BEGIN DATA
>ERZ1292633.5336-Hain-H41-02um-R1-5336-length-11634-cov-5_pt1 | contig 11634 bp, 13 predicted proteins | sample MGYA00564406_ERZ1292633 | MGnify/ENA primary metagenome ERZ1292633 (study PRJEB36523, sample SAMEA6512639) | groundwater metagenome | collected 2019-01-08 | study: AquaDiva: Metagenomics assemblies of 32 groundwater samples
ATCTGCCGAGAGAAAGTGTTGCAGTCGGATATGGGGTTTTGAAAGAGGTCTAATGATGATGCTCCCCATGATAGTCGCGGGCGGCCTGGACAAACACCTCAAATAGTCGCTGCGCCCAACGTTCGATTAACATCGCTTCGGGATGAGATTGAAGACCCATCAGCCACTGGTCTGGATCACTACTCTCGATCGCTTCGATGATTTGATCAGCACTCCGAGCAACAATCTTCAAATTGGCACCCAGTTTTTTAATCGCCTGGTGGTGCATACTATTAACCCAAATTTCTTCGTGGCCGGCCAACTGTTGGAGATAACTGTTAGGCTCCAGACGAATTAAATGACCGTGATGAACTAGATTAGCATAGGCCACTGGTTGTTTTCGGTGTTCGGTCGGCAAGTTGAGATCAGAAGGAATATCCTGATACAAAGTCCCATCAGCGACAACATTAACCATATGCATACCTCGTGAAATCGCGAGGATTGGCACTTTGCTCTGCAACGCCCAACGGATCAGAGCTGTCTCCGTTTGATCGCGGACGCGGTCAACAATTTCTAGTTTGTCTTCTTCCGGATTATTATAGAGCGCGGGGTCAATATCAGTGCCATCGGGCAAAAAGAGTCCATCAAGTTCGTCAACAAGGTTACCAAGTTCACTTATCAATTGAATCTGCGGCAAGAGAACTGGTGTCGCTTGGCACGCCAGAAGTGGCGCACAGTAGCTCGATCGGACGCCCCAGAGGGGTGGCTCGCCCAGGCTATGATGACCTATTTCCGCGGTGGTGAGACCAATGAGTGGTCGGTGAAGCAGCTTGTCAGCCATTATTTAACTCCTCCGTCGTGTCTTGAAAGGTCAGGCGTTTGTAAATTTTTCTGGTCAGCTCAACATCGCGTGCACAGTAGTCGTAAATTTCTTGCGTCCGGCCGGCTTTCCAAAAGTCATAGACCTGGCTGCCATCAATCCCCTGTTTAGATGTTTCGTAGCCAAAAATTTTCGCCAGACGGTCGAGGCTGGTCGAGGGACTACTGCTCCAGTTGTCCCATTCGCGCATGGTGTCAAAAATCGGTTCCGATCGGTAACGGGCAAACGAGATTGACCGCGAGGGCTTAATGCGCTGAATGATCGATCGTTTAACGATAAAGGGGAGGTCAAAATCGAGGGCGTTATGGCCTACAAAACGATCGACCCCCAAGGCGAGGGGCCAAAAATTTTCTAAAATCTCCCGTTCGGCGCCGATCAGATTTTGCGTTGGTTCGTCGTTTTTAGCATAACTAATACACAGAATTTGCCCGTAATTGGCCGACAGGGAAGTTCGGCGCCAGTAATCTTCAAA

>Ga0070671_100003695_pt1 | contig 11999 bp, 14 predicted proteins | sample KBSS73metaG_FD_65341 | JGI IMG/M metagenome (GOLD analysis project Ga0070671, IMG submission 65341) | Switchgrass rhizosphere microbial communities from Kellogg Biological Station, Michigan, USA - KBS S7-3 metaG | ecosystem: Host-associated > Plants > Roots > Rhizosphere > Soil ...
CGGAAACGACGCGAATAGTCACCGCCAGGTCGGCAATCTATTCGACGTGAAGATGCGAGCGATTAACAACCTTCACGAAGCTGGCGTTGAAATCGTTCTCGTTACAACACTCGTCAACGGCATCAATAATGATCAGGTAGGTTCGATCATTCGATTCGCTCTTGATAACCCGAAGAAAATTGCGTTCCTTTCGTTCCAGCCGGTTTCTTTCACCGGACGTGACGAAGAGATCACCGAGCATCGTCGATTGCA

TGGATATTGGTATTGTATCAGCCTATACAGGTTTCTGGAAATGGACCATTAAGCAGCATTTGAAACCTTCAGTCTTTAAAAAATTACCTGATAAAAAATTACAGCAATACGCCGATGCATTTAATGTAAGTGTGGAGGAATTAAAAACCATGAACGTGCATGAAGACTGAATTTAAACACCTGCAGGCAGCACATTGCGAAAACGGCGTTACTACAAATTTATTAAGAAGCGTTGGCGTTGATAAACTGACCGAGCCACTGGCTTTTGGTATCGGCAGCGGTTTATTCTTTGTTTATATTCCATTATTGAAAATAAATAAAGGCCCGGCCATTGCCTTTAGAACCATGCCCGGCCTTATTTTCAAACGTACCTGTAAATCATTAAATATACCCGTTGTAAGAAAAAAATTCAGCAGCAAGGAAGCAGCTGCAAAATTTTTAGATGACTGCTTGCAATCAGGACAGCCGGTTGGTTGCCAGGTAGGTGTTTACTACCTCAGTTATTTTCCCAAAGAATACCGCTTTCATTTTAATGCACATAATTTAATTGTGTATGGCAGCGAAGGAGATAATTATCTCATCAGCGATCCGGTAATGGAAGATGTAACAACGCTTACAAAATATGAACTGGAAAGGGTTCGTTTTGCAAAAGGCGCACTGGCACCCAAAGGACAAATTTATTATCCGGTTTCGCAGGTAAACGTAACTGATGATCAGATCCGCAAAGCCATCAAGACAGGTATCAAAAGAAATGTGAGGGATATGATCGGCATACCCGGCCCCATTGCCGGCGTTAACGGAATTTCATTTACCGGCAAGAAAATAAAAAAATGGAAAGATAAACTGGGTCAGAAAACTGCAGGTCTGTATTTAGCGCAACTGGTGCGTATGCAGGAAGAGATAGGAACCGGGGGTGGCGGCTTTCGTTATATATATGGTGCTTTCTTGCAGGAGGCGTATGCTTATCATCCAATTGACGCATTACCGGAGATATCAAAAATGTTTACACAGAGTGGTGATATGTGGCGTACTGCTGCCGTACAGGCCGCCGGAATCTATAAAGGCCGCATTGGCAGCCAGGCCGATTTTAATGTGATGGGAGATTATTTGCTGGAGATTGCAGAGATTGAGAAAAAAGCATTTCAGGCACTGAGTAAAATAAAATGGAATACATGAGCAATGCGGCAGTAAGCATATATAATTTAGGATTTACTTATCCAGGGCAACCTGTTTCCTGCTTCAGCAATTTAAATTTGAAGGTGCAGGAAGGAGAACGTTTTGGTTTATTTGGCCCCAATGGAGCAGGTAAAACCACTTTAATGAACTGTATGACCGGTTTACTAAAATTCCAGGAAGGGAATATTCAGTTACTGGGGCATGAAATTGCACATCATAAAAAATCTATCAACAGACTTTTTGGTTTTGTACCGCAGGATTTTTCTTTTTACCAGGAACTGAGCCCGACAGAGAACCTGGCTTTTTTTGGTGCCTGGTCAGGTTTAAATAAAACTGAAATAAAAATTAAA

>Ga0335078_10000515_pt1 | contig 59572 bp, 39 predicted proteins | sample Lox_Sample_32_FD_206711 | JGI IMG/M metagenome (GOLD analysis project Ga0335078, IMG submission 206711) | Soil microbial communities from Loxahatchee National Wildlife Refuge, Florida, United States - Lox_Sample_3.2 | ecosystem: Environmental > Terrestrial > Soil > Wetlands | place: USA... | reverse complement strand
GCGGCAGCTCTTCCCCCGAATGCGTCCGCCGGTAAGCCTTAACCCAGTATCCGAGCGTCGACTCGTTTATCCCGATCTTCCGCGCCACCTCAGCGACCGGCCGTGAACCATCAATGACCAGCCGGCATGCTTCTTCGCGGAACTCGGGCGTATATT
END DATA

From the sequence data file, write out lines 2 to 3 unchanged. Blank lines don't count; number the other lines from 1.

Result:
ATCTGCCGAGAGAAAGTGTTGCAGTCGGATATGGGGTTTTGAAAGAGGTCTAATGATGATGCTCCCCATGATAGTCGCGGGCGGCCTGGACAAACACCTCAAATAGTCGCTGCGCCCAACGTTCGATTAACATCGCTTCGGGATGAGATTGAAGACCCATCAGCCACTGGTCTGGATCACTACTCTCGATCGCTTCGATGATTTGATCAGCACTCCGAGCAACAATCTTCAAATTGGCACCCAGTTTTTTAATCGCCTGGTGGTGCATACTATTAACCCAAATTTCTTCGTGGCCGGCCAACTGTTGGAGATAACTGTTAGGCTCCAGACGAATTAAATGACCGTGATGAACTAGATTAGCATAGGCCACTGGTTGTTTTCGGTGTTCGGTCGGCAAGTTGAGATCAGAAGGAATATCCTGATACAAAGTCCCATCAGCGACAACATTAACCATATGCATACCTCGTGAAATCGCGAGGATTGGCACTTTGCTCTGCAACGCCCAACGGATCAGAGCTGTCTCCGTTTGATCGCGGACGCGGTCAACAATTTCTAGTTTGTCTTCTTCCGGATTATTATAGAGCGCGGGGTCAATATCAGTGCCATCGGGCAAAAAGAGTCCATCAAGTTCGTCAACAAGGTTACCAAGTTCACTTATCAATTGAATCTGCGGCAAGAGAACTGGTGTCGCTTGGCACGCCAGAAGTGGCGCACAGTAGCTCGATCGGACGCCCCAGAGGGGTGGCTCGCCCAGGCTATGATGACCTATTTCCGCGGTGGTGAGACCAATGAGTGGTCGGTGAAGCAGCTTGTCAGCCATTATTTAACTCCTCCGTCGTGTCTTGAAAGGTCAGGCGTTTGTAAATTTTTCTGGTCAGCTCAACATCGCGTGCACAGTAGTCGTAAATTTCTTGCGTCCGGCCGGCTTTCCAAAAGTCATAGACCTGGCTGCCATCAATCCCCTGTTTAGATGTTTCGTAGCCAAAAATTTTCGCCAGACGGTCGAGGCTGGTCGAGGGACTACTGCTCCAGTTGTCCCATTCGCGCATGGTGTCAAAAATCGGTTCCGATCGGTAACGGGCAAACGAGATTGACCGCGAGGGCTTAATGCGCTGAATGATCGATCGTTTAACGATAAAGGGGAGGTCAAAATCGAGGGCGTTATGGCCTACAAAACGATCGACCCCCAAGGCGAGGGGCCAAAAATTTTCTAAAATCTCCCGTTCGGCGCCGATCAGATTTTGCGTTGGTTCGTCGTTTTTAGCATAACTAATACACAGAATTTGCCCGTAATTGGCCGACAGGGAAGTTCGGCGCCAGTAATCTTCAAA

>Ga0070671_100003695_pt1 | contig 11999 bp, 14 predicted proteins | sample KBSS73metaG_FD_65341 | JGI IMG/M metagenome (GOLD analysis project Ga0070671, IMG submission 65341) | Switchgrass rhizosphere microbial communities from Kellogg Biological Station, Michigan, USA - KBS S7-3 metaG | ecosystem: Host-associated > Plants > Roots > Rhizosphere > Soil ...